EU Asked to Tackle Speculation on Food Prices
Food prices in 2011 have reached the highest levels since the Food and Agriculture Organisation (FAO) started recording them in 1990, according to a European Parliament resolution adopted today in Strasbourg. The text also calls on the European Commission “to increase investment in farming and food security” and to “take the necessary steps to fight against the excesses of speculation on commodity markets.”
Said S&D Vice President Hannes Swoboda: “Anger over soaring food prices has literally put a number of countries on fire. A crucial cause has been speculation by traders and brokers who have no commercial interest in these markets.
“We do not want to see another Chocfinger scandal like the one last July when a hedge fund manager in London hoarded cocoa, creating an artificial shortage and forcing prices up. This kind of practice is not acceptable”.
Said S&D Vice President Stéphane Le Foll: “Rising production costs and price volatility are having a very negative impact on farmers’ ability to maintain production, paving the way to a growing EU dependency on food imports.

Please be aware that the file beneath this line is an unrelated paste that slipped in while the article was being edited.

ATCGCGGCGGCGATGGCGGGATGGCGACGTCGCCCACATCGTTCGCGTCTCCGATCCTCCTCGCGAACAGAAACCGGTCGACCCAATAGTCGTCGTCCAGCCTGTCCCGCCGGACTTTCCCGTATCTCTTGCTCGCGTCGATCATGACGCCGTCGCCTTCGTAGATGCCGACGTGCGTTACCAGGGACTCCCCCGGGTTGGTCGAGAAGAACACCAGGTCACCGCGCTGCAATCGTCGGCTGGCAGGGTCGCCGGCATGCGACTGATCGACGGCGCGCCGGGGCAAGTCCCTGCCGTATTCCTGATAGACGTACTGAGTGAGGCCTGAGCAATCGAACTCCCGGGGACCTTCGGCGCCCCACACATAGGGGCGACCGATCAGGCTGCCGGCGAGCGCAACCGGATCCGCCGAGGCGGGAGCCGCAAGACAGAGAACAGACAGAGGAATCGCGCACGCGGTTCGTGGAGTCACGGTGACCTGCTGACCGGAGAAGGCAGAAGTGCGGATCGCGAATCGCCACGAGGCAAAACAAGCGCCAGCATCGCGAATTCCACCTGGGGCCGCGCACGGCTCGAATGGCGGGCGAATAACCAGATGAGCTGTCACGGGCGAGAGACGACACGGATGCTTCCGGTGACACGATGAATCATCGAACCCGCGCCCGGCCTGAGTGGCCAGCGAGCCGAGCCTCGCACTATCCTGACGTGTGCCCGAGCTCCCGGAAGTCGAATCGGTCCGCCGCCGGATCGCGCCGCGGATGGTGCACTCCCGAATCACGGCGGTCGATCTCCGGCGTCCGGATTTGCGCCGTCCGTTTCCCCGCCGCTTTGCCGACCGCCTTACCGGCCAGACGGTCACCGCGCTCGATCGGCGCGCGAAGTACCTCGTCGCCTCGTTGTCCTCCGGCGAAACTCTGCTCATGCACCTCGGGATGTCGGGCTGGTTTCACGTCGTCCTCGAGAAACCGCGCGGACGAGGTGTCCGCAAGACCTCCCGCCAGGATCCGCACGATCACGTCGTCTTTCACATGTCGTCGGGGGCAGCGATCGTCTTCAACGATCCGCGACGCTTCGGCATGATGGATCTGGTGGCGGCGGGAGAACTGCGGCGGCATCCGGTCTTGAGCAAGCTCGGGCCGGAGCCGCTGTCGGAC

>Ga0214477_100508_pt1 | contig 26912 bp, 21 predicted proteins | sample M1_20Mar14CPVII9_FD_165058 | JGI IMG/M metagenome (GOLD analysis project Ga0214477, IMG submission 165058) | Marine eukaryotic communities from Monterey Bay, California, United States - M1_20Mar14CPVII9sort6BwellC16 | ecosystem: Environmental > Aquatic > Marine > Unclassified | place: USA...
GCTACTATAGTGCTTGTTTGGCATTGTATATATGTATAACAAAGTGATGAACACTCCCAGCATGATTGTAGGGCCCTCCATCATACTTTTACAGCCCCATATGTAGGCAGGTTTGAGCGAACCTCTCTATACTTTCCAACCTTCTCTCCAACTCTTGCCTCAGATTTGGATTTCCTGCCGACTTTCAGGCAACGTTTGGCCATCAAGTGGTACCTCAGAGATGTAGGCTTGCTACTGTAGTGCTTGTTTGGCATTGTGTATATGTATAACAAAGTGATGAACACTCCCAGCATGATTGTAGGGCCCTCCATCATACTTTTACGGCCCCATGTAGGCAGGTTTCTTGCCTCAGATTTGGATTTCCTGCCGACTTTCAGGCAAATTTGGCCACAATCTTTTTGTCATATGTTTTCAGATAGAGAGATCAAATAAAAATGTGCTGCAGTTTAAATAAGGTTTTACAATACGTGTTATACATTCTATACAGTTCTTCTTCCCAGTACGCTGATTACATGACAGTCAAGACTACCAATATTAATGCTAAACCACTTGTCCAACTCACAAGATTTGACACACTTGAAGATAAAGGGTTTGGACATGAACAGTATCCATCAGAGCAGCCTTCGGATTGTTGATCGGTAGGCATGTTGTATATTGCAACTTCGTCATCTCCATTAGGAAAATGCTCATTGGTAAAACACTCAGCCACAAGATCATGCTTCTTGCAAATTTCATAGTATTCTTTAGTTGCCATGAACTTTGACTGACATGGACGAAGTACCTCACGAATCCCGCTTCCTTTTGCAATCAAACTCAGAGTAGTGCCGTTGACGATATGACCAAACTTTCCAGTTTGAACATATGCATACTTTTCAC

A key challenge for the new EU common agriculture policy will be therefore to ensure food security for EU citizens and a fair standard of living for farmers”.
Said S&D spokesman on economic and monetary affairs Udo Bullmann: “We call on the European Commission to make proposals during negotiations on the revision of the Markets in Financial Instruments directive (MiFID) and the Market Abuse directive to address these concerns. Financial instruments should serve the economy and help agricultural production surmount crises and climatic events – speculators should not have access to food and agricultural commodity markets.
“We also need to urgently set up a preventive mechanism against excessive fluctuations of price at international level.”
Mr Bullmann stressed: “The G-20 should work on regulation specifically designed to tackle the food and agricultural crisis. This work should involve countries that are not part of the G-20”.